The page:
For me, the first thing to do once I stopped being able to ignore the impossible weight of the Anthropocene was to find others who, feeling this weight too, knew ways of talking about how they bear it, how we might share and dislodge it. I’m amazed at the speed with which I have begun to feel at home in a disjointed, emerging, cacophonous, no, polyphonic, shifting, inspiring meta-community of humanities scholars who recognise the stark realities of our context and the stark demands of the future. There is the new ‘Humanities for the Anthropocene’ all-island network, launched virtually on 7 May; there is the UCC Eco-Humanities research group, just formed; there is the local UCC-based cluster, in emergence (watch this space); another grouping in UCC works on Deep Institutional Innovation across disciplinary boundaries; in the interdisciplinary All Island Climate and Biodiversity Research Network, humanities scholars are beginning to find our voice; the Irish Humanities Alliance has recently established an Environmental Humanities working group; in the UK, I reach out to the Anthropocene Research Group at Newcastle University, and the Centre for Culture and Ecology at Durham University; there are many, many others, in Ireland and internationally.
While we find each other and draw strength and solace from our shared confrontation of reality, much of our work must surely be devoted to looking for a place to land, in Bruno Latour’s phrase. The silver lining of Covid for many of us will be the end of a culture of expectation around hypermobility as the default mode of academic exchange. I ‘went’ (on my computer) to the Pacific Northwest last week, to the launch of another research network, also entitled ‘Humanities for the Anthropocene’. No coincidence, this, but a question of zeitgeist. Some of the participants wept as they told of having lived through the heat dome the previous week: they had gone to the beach to cool down, and found the mussels baking in their shells.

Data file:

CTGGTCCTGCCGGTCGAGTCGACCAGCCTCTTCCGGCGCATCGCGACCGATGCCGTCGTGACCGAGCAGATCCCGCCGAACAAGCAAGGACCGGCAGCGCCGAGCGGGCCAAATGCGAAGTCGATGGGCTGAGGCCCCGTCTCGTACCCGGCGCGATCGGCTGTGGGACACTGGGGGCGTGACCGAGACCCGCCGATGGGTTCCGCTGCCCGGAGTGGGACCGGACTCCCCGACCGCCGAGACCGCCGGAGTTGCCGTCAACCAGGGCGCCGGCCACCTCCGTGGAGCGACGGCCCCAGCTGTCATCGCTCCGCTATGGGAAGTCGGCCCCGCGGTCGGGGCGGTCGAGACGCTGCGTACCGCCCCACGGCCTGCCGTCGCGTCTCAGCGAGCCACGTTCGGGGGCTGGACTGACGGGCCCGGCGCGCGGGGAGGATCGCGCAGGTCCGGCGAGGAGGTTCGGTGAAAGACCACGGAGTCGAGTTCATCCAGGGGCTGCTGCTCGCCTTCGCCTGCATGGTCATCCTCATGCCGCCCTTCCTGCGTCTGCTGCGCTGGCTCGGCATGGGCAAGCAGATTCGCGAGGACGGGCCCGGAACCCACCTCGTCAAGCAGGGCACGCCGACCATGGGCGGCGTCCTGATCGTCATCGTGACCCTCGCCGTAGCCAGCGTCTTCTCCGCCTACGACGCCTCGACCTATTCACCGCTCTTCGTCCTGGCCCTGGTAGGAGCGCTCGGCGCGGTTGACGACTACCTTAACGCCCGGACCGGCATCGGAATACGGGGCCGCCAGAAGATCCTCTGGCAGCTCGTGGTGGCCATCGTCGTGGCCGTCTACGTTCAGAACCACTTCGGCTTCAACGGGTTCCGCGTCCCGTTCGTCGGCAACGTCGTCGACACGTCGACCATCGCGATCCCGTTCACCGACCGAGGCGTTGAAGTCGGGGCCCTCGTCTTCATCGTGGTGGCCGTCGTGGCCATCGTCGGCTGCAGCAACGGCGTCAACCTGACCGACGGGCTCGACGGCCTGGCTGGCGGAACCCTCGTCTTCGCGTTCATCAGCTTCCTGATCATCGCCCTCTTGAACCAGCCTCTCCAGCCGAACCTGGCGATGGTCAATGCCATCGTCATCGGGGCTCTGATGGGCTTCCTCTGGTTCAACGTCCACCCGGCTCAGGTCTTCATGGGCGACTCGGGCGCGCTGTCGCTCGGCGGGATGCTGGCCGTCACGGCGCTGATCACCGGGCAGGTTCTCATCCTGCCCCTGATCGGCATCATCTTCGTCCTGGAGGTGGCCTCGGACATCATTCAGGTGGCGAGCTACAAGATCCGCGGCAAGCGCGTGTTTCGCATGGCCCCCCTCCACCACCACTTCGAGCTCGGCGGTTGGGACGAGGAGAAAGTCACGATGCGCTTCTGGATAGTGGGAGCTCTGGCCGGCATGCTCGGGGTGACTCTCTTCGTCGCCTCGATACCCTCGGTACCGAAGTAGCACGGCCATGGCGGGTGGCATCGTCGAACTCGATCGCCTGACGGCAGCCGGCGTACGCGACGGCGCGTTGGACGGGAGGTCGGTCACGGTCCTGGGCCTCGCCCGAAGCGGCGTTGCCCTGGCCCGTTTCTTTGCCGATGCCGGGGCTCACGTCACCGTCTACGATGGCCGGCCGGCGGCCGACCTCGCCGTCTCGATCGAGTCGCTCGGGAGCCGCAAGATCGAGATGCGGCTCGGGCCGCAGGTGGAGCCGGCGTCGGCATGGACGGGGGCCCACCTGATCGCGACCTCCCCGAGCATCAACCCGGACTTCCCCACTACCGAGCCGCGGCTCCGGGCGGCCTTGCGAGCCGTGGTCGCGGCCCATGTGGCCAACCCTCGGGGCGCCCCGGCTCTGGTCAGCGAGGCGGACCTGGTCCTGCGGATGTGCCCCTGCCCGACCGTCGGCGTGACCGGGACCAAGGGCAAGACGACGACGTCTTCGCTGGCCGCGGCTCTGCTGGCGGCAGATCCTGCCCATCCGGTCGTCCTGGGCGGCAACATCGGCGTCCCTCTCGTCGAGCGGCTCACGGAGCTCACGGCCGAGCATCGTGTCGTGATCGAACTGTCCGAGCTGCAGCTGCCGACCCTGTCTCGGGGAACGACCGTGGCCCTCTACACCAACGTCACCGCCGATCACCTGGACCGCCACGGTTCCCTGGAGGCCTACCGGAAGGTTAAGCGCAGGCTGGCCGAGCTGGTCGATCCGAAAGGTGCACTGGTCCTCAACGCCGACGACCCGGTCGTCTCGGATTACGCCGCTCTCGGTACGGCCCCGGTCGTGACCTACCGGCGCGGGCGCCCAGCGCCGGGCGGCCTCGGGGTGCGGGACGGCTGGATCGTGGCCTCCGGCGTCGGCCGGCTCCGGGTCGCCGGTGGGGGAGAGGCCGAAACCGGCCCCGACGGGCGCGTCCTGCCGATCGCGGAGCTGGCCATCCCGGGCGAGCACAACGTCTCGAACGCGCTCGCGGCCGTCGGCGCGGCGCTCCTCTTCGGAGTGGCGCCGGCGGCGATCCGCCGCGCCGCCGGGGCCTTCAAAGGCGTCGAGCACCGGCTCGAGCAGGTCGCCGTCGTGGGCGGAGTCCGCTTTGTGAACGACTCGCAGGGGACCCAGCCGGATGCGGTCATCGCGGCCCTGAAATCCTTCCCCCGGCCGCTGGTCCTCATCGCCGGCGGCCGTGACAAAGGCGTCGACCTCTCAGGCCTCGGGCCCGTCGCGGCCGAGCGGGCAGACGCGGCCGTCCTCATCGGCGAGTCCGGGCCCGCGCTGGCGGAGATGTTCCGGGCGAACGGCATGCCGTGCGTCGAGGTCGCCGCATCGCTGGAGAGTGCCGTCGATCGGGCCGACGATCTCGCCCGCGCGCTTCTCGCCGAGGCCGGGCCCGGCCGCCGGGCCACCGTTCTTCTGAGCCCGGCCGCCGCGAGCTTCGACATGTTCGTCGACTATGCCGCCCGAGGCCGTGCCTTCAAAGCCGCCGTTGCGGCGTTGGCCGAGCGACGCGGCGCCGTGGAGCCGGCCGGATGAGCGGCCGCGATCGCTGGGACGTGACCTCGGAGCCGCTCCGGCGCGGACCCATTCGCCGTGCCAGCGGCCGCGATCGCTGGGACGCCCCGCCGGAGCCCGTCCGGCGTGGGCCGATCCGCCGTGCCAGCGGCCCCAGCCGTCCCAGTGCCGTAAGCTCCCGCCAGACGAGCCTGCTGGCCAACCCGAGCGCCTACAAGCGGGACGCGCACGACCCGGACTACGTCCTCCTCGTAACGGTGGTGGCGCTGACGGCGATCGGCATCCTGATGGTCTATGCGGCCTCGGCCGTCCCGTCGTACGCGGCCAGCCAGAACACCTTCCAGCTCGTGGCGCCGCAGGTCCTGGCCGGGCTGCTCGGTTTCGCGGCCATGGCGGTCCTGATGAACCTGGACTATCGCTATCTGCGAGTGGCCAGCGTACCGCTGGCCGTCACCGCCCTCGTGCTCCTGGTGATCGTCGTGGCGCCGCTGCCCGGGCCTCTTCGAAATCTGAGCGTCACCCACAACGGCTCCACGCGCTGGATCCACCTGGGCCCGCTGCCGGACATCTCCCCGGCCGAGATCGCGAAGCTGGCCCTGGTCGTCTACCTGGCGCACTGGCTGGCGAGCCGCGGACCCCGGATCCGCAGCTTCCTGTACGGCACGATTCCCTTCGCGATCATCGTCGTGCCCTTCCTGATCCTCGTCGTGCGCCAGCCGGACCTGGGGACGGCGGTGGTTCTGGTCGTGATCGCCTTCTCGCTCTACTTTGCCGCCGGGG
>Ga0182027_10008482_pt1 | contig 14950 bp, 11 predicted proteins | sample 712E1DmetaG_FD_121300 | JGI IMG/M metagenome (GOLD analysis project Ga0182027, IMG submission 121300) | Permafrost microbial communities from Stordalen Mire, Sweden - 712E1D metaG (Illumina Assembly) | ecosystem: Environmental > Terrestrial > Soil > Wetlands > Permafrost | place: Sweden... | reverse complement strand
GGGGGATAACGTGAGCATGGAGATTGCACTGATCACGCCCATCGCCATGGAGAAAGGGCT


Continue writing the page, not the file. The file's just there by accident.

My question after conferences always used to be, what have I learned (or, in careerist mode, got) from this conference? It has shifted subtly, and now borrows from J. Hillis Miller: what should I do after this conference, if anything? Perhaps: go (back?) to that heterotopia of the classroom. Whenever I get in there, or out there (the camping stools are on order to arrive on time for the autumn semester), I wonder what will have changed for me, and for the students. The Anthropocene is a shorthand, and not one that works for everyone. We will make a start by riffing: chthulucene, capitalocene, anthrobscene, necrocene: the age in which life is reckoned as nothing. We will make a screen-free space, and start reading, and feel things.
 Viktor Shklovsky, ‘Art as Technique’, in Lee T. Lemon and Marion J. Reis (eds), Russian Formalist Criticism: Four Essays. Lincoln: University of Nebraska Press, 1965, pp. 3-24 (p. 12). For an alternative translation, see Viktor Shklovsky, ‘Art as Device’, in Shklovsky, Theory of Prose, trans. Benjamin Sher. Elmwood Park: Dalkey Archive Press, 1991, pp. 1-14 (pp. 5-6).
 Bruno Latour, Down to Earth: Politics in the New Climatic Regime, trans. Catherine Porter. Cambridge: Polity Press, 2018, p. 5.
 See Emilie Pine, ‘This Is Not On The Exam’, in Pine, Notes to Self: Essays. n.p.: Tramp Press: 2018, pp. 176-181,for an account of the numbing effects of pre-Covid academic hypermobility.
 J. Hillis Miller, The Conflagration of Community. Fiction Before and After Auschwitz. Chicago and London: University of Chicago Press, 2011, pp. 181-82.
 Donna Haraway, Staying with the Trouble: Making Kin in the Chthulucene. Durham, NC: Duke University Press, 2016; Jason Moore (ed.), Anthropocene or Capitalocene? Nature, History, and the Crisis of Capitalism. Oakland: PM Press, 2016; Bernard Stiegler, The Neganthropocene. London: Open Humanities Press, 2018; John P. Clark, Between Earth and Empire: From the Necrocene to the Beloved Community. Oakland: PM Press, 2019; Kathryn Yussof, A Billion Black Anthropocenes or None. Minneapolis: University of Minnesota Press, 2018; Jussi Parikka: The Anthrobscene. Minneapolis: University of Minnesota Press, 2014.
 Shklovsky, ‘Art as Technique’, p. 12.